Keeping Our Brothers

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John Greenwood was a fifer in the Continental Army who was called to carry a musket during the assault on Trenton, NJ. On Christmas night the American army crossed over the Delaware in what would prove to be a defining moment during the Revolutionary War and American history. Crossing over the Delaware was an all-night matter. It was an adversity of great proportions. There was severe winter weather that night and into the morning. It made the crossing more treacherous but it also masked the movements of the Americans. After the troops made it across, it was so cold that there are reports of at least two soldiers freezing to death during a break. John Greenwood, during one such break wanted to just go to sleep. The numbing cold whispered to all to rest and succumb to its frozen embrace. To John, the seductive voice of the cold was enticing. He was resting and wanted nothing more than to sleep; he did not even care if it was an eternal sleep. John was saved only when a sergeant roused him and got him going. This act saved his life. Had the sergeant not noticed the lowly fifer, had the sergeant not gone after the lost sheep, John’s life would most likely have been lost.

This story exemplifies the stewardship in the gospel. All members of The Church of Jesus Christ of Latter-day Saints have responsibilities to other people. All are ideally called as visiting teachers or home teachers. In other ways all have stewardship over others. Cain asked a simple question of the Lord, “Am I my brother’s keeper?” (Genesis 4:9). Even though Cain’s reason for asking was not honest nor was it out of concern for his brother, who he had just killed, it is a question we would do well to ask in honesty. Are we our brothers’ keepers? The Savior answered a similar question with a parable. When asked, “Who is my neighbor?” Jesus said:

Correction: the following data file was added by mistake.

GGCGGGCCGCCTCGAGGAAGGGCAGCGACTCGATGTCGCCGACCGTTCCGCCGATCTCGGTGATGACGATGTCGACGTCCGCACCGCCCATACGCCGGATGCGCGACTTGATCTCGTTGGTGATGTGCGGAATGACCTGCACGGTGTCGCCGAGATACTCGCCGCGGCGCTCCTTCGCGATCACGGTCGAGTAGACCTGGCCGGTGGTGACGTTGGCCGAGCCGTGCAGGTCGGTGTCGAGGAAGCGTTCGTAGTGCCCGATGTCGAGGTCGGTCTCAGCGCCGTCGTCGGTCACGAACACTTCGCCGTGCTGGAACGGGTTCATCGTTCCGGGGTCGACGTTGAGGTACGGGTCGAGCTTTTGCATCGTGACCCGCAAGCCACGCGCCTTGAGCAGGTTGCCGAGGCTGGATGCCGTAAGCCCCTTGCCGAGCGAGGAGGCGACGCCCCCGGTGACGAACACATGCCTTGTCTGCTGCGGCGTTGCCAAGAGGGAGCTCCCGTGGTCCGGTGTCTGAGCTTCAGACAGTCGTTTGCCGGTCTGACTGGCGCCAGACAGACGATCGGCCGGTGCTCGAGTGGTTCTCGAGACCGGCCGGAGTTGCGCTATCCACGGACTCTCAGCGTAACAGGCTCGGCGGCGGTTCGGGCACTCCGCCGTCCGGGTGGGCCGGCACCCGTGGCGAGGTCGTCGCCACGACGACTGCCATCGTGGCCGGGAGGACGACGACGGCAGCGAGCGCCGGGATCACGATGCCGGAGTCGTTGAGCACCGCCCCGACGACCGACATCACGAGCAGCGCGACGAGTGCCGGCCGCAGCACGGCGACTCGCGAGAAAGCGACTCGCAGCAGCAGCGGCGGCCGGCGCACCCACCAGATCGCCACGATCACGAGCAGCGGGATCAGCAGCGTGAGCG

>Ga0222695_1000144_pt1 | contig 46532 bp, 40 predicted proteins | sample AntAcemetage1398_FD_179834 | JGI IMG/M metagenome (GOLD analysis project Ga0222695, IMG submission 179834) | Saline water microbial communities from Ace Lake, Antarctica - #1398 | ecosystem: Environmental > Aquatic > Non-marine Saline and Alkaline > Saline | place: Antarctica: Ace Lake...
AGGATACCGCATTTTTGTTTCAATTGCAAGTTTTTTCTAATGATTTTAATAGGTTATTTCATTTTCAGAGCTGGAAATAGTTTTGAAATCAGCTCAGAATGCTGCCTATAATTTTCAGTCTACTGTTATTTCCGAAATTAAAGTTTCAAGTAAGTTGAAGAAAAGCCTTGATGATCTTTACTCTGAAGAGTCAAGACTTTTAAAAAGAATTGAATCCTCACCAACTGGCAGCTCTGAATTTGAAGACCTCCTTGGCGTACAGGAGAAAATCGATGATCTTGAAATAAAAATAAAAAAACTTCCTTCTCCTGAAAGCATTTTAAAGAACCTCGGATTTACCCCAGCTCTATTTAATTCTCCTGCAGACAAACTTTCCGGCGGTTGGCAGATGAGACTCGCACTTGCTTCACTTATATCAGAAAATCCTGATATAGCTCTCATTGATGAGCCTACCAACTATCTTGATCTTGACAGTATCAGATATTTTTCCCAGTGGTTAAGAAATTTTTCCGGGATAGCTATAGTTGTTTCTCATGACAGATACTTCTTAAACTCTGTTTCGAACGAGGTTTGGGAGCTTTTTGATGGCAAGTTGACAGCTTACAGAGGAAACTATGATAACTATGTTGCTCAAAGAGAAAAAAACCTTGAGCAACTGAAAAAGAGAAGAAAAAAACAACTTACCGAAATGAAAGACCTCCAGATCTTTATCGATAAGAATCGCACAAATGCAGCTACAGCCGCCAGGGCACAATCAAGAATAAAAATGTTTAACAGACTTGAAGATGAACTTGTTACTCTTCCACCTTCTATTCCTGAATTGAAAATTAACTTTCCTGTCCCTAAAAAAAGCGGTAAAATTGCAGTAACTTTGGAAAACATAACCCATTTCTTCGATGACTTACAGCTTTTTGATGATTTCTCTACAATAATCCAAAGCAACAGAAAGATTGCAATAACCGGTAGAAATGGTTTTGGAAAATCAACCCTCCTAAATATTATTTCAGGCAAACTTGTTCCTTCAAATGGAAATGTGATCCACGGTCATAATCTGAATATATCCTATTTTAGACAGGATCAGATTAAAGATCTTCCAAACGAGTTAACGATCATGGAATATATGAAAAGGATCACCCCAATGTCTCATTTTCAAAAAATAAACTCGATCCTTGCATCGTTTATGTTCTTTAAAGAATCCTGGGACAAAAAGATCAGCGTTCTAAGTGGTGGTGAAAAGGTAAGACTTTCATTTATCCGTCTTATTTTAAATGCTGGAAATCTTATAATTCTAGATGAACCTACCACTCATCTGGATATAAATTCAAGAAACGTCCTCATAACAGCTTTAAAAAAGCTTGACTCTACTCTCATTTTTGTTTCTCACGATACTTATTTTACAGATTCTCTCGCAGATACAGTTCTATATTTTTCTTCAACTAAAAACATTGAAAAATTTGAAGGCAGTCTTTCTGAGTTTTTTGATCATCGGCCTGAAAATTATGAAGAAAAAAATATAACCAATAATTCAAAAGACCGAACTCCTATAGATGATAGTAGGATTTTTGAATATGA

“A certain man went down from Jerusalem to Jericho, and fell among thieves, which stripped him of his raiment, and wounded him, and departed, leaving him half dead. And by chance there came down a certain priest that way: and when he saw him, he passed by on the other side. And likewise a Levite, when he was at the place, came and looked on him, and passed by on the other side. But a certain Samaritan, as he journeyed, came where he was: and when he saw him, he had compassion on him, and went to him, and bound up his wounds, pouring in oil and wine, and set him on his own beast, and brought him to an inn, and took care of him. And on the morrow when he departed, he took out two pence, and gave them to the host, and said unto him, Take care of him; and whatsoever thou spendest more, when I come again, I will repay thee. Which now of these three, thinkest thou, was neighbour unto him that fell among the thieves?

“And he [the man] said, He that shewed mercy on him. Then said Jesus unto him, Go, and do thou likewise.” Luke 10:30-37.

How we treat others is important. The Samaritan could have walked by the beaten man but he didn’t. He took care of him who was injured and saved his life, just as that sergeant had done for John Greenwood in Washington’s army. We need to love others and watch over our brothers, sisters, and neighbors. We might just save their lives, physically or spiritually.

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